Penguin 3.0 – Are You Affected?

Laura Ginn

Google has revealed the latest release of their Penguin algorithm, which began on October 17th. First launched in 2012, Penguin is an algorithm which identifies web spam, and heavily penalises those websites which engage in it. This penalty will generally come in the form of lower visibility in Google’s search results. Just as with the first release of this algorithm as well as 2.0, Penguin 3 may affect any website.

Photo by Mark Dumont
Photo by Mark Dumont

If you’ve noticed a substantial change in your rankings and overall organic traffic, you will need to take steps to identify and correct the problems which led to the penalty. However, it is first important understand how Penguin 3.0 functions, as well as its relationship to previous versions and what you can do to recover.

Penguin 3.0 Nuts and Bolts

Penguin 3 shares many commonalities with its forebears. Its goal is to reduce spam while enhancing search results through the elimination or penalization of links which are unnatural. Just as with the transition from Penguin 1 to Penguin 2, Penguin 3 has become more complex. No information has been released on how many search queries it has influenced, but it is likely that it will be the same as we saw with Penguin 2. Google has stated that Penguin 3 marks a significant change to their algorithm, and is not merely an update.

Should You Worry?

While Penguin 3 is certainly important, it only has a major impact on about 4 percent of search queries. What this means is that major offenders are unlikely to be affected as they likely already were hit by Penguin 1 and 2. In any case, you should still analyse your rankings and organic traffic to see if there have been any major changes over the last few days. Because the rollout is essentially over, you should be able to determine whether your website has been hit.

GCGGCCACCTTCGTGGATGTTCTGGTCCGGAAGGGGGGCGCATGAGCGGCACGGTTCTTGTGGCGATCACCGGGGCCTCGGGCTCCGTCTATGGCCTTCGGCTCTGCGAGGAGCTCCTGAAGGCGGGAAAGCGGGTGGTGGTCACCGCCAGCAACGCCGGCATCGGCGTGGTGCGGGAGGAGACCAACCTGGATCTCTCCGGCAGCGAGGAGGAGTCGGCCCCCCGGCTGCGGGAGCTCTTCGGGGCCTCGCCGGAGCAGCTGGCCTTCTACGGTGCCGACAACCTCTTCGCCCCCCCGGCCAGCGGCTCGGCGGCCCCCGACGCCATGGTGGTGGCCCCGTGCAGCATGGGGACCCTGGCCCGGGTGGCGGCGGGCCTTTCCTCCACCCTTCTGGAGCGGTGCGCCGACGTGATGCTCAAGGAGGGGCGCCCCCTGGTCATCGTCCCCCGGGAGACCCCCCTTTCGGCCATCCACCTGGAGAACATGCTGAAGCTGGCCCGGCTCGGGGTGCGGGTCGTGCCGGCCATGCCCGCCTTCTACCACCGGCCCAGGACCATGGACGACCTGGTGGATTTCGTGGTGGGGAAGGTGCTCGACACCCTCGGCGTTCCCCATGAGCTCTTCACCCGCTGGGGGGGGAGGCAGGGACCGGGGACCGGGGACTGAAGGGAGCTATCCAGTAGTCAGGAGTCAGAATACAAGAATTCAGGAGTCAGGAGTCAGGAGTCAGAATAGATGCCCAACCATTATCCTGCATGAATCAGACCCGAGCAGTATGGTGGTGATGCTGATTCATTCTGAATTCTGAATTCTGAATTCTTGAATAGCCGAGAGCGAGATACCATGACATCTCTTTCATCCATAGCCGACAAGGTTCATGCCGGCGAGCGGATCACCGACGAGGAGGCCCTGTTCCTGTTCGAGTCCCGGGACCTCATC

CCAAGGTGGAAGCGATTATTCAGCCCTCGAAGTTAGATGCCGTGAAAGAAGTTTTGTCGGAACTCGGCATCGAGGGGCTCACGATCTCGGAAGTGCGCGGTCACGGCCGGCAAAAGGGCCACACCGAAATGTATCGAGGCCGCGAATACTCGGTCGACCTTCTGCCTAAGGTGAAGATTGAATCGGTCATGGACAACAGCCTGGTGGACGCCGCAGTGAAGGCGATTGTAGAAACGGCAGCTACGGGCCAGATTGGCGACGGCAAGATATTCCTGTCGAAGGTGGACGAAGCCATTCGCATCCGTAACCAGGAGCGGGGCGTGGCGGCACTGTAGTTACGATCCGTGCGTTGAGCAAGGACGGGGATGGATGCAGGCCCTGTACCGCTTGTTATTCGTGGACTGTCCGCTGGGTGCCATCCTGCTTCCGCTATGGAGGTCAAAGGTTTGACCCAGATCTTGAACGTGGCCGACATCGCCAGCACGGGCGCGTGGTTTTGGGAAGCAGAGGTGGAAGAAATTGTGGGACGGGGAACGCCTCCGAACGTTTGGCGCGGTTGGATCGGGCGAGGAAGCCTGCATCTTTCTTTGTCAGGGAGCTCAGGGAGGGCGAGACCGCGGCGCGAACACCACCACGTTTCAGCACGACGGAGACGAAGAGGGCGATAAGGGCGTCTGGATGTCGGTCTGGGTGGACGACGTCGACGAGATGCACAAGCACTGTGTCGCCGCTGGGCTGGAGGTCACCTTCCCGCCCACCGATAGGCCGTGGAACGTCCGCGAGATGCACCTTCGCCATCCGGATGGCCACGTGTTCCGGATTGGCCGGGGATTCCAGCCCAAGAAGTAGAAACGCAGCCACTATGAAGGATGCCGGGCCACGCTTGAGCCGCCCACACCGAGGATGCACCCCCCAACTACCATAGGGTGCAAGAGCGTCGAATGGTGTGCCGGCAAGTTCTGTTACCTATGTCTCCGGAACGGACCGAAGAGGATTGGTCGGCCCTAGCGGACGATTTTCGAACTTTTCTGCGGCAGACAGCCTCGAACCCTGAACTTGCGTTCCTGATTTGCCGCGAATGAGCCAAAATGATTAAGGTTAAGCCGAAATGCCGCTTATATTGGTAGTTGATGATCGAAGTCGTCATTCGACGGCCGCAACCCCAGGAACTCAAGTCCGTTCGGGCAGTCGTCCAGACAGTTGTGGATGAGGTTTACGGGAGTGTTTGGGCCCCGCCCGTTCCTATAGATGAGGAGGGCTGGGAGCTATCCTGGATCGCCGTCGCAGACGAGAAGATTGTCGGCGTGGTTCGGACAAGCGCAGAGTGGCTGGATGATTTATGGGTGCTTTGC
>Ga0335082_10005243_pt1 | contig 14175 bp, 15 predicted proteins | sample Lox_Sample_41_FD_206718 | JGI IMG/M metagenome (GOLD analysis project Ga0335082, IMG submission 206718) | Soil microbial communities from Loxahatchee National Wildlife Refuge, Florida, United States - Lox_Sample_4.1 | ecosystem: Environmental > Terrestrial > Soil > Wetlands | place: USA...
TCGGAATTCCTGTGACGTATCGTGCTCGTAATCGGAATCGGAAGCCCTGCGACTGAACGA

Those who’ve noticed big drops in traffic since October 17th may have been affected, while those who noticed an increase in traffic may have recovered from a penalty which was imposed by Penguin 2. It is also possible that Google could tweak Penguin 3 in the near future.

Recovering from Penguin 3.0

Those who’ve noticed drops in their traffic since the latest release of Penguin must take steps to correct it. However, it is important to understand that this will be a long term recovery; there are no overnight solutions for a ranking drop as a result of Penguin. You will first need to identify crappy links and web spam which is on your website. Having lots of bad inbound links can be a cause for ranking drop.

Links from article directories, link farms and the like must be removed. Links that you purchased in order to increase your ranking are another example (this should not be confused with advertising). Links which come from directories which are not in the same industry as your website should also be deleted. Contact the webmasters of these sites and ask them to remove your link, and if they refuse to do so, you can disavow them. Other things to remove from your site include keyword stuffing, hidden text, and the cloaking of links. There are also professional services that can analyse your inbound links and help you identify the bad ones.